Mr. Tippett informed the Board that it was discovered in 2000 that our region was slightly violating the new standards along with 45 other counties.  Mr. Tippett explained that exceeding a rating of .085 would result in a classification of non-attainable.  He stated that monitors for our region had been placed in Taylorsville and Lenoir and he noted that the 3-year average at the end of 2002 was .091 for Taylorsville and .087 for Lenoir, which meant that our region was in danger of being classified as non-attainable.  Mr. Tippett stated that non-attainable status would result in penalties including strict regulations for businesses and industries that are required to obtain air quality permits, which could result in difficulty in attracting new business and industry to the area.

Mr. Tippett stated that joining the EAC last year deferred the penalties of the non-attainable status until 2007 as long as the region was active and implemented air quality programs in order to make an effort to improve the air quality.  Mr. Tippett felt confident that our region could be below .085 by 2007 due to the many efforts taking place at the present time to improve the air quality including regulations for the 14 coal fired power plants in NC and emissions testing for automobiles.   Mr. Tippett distributed a list of Ozone Control Measures for the Unifour Early Action Compact, which included 14 action steps that the region could implement.  Mr. Tippett stated that this was the first item to be submitted in order to get the non-attainment status delayed to 2007 and he noted that this would have to be submitted by the end of February 2004.   Mr. Tippet also submitted a resolution to be approved by the Board to implement these action steps.

Chairman Keever asked if the location of the monitor in Taylorsville was a contributing factor to Taylorsville’s high readings.  Mr. Tippett stated that the monitor was located on Highway 16, which could cause slightly higher readings since 40% of ozone in NC was caused by tailpipes of vehicles.  Mr. Tippett also noted that another 40% of ozone was caused by coal fired power plants and 10% by weed eaters, chainsaws, off-road equipment, tractors, etc.

Commissioner Bolick asked how many monitors had been placed in our region.  Mr. Tippett replied that there were only 2 in our region including the one in Taylorsville and the other in Lenoir; however, he noted that there were 42 or 43 monitors statewide.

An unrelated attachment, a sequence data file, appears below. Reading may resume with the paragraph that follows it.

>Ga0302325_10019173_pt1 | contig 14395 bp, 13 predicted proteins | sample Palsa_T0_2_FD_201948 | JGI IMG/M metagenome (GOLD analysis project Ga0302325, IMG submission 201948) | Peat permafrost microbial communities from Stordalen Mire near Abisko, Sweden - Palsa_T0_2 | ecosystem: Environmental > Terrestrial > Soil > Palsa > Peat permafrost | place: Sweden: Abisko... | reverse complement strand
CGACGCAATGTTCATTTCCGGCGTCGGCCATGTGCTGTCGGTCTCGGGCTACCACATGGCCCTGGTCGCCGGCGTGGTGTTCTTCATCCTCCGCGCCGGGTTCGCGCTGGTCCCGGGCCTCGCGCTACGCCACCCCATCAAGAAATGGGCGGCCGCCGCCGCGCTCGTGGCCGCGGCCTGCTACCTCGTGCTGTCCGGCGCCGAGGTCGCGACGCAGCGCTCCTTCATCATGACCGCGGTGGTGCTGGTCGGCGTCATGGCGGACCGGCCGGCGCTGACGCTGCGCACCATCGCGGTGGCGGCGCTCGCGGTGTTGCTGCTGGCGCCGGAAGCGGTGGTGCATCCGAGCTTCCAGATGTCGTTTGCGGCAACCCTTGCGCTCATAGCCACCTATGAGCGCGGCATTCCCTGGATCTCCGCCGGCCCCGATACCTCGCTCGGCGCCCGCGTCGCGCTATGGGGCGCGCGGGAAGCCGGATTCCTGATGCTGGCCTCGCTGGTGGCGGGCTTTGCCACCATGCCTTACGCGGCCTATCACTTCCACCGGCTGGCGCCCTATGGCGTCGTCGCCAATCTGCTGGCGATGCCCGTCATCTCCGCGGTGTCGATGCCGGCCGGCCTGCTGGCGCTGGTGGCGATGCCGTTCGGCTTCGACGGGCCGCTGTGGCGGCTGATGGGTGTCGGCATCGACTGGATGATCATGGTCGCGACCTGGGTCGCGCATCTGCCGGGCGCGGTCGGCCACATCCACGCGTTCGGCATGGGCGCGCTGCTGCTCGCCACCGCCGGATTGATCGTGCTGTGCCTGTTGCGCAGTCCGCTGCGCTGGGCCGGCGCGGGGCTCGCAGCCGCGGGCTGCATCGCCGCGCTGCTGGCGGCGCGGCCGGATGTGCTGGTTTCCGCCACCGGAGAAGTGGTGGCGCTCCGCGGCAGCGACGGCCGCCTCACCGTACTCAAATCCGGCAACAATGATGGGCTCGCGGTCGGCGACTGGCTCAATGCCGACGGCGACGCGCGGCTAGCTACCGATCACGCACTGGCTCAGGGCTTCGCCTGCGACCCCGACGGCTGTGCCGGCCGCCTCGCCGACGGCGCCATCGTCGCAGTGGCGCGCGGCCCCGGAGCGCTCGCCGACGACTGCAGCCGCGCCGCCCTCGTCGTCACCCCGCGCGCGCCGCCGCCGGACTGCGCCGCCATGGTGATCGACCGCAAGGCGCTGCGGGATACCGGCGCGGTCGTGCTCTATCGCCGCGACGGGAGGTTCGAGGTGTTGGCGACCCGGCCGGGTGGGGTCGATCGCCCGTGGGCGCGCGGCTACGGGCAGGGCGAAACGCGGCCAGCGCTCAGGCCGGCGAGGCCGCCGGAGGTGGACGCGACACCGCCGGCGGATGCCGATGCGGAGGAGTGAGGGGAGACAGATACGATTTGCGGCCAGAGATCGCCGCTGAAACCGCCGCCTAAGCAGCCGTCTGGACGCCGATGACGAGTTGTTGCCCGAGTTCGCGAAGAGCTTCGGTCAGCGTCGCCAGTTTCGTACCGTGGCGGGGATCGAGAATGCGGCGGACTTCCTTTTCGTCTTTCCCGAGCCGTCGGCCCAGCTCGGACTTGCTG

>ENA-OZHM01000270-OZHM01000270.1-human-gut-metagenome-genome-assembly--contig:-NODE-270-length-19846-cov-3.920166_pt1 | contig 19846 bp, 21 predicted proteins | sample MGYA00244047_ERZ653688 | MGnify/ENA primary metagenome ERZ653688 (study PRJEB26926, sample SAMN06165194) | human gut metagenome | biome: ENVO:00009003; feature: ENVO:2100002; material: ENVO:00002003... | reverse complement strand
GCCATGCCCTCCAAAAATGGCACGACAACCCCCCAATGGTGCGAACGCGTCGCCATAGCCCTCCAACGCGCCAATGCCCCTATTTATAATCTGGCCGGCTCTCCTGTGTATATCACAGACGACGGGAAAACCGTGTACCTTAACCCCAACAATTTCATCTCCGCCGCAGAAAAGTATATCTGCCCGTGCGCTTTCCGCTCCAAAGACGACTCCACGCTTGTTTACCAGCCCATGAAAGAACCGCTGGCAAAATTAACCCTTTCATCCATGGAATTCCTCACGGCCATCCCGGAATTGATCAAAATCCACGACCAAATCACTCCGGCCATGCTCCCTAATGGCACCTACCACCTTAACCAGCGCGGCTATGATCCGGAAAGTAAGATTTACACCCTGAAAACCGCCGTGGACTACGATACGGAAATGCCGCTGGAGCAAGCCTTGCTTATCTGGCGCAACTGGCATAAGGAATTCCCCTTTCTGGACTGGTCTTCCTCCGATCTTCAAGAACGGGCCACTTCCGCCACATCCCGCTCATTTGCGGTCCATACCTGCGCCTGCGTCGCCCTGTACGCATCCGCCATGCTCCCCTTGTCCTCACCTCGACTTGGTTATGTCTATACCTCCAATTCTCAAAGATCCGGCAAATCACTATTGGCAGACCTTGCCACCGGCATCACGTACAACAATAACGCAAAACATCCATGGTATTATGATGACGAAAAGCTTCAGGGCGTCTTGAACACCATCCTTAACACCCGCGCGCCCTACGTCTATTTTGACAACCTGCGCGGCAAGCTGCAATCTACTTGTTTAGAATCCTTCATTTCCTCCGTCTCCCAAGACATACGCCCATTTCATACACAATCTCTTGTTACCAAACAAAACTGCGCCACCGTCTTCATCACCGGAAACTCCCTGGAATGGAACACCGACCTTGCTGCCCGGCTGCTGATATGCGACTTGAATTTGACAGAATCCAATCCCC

Commissioner Robertson felt that the EPA was singling out areas instead of addressing a national problem.  Commissioner Robertson felt that Alexander County was not a contributor of ozone but he noted that the Board had no other option but to go along with what the EPA was doing.  Commissioner Robertson did not agree with basing the entire region on 2 monitors and he noted that our region would be assessed a penalty for ozone that was carried across the area by the wind.

Commissioner Harbinson agreed and stated that he felt it was unfair for our citizens to have to pay the price for something that they didn’t cause.

Commissioner Robertson made a motion to approve the Ozone Control Measures.  Commissioner Hammer seconded the motion.  The Board voted unanimously in favor of the motion.

ANIMAL CONTROL ORDINANCE

Terry Foxx, Emergency Management / Animal Control Director, presented a proposed final revision of the Alexander County Animal Control Ordinance after many discussions and suggestions.

Mr. Foxx discussed in detail Section 91.08: Animals Creating a Public Nuisance Prohibited.  Chairman Keever stated that this section was included in the original ordinance but had been removed from the first proposed revised ordinance.  Chairman Keever suggested that this section remain in the ordinance.

Chairman Keever discussed Section 91.08 C which stated “It shall be unlawful for any owner to permit his or her animal to run at large during the months of April, May, June, July, August, and September of any year.  During such months all animal shall be restricted by LEASH, PEN, or kept CONFINED to the premises of their owners.  Chairman Keever requested that an additional phrase be added to this section to read “unless the animal has been spayed or neutered.”  Chairman Keever stated that this was not a leash law but a step in that direction and he noted that the months listed were the months when animals were most active in breeding.  Chairman Keever explained that the reason he wanted Section 91.08 C in the ordinance was to encourage pet owners to get their animals spayed and neutered to enforce some birth control so that the numbered of euthanized animals could be reduced.

Commissioner Harbinson inquired about the penalty for allowing an animal to run at large during those months.  Mr. Foxx stated that the penalty had not been specified but he pointed out that the fee schedule included listing for “all other fines” that included a $10 fine per day per violation for a total of 15 days.

Commissioner Bolick asked how Section 91.08 C would apply to hunters who wanted to train their dogs in the summer months.  Mr. Foxx pointed out that Section 91.08 F would apply to that issue.  Section 91.08 F reads “This section shall not apply to any person while engaged in a supervised, formal obedience training class or show, or during formally sanctioned field trials, or while engaged in lawful hunting with a dog during open season or during bona fide hunting or field trial dog training.   It shall be unlawful for the owner of a dog to place such dog or allow it to be placed in the custody of any other person not physically capable of maintaining effective control of such dog.”

Commissioner Hammer felt that if Section 91.08 was adopted, staff would be overrun with calls from citizens complaining about dogs running loose.  Commissioner Hammer also stated that he had a problem with restricting citizens from allowing their pets to run loose in their neighborhood.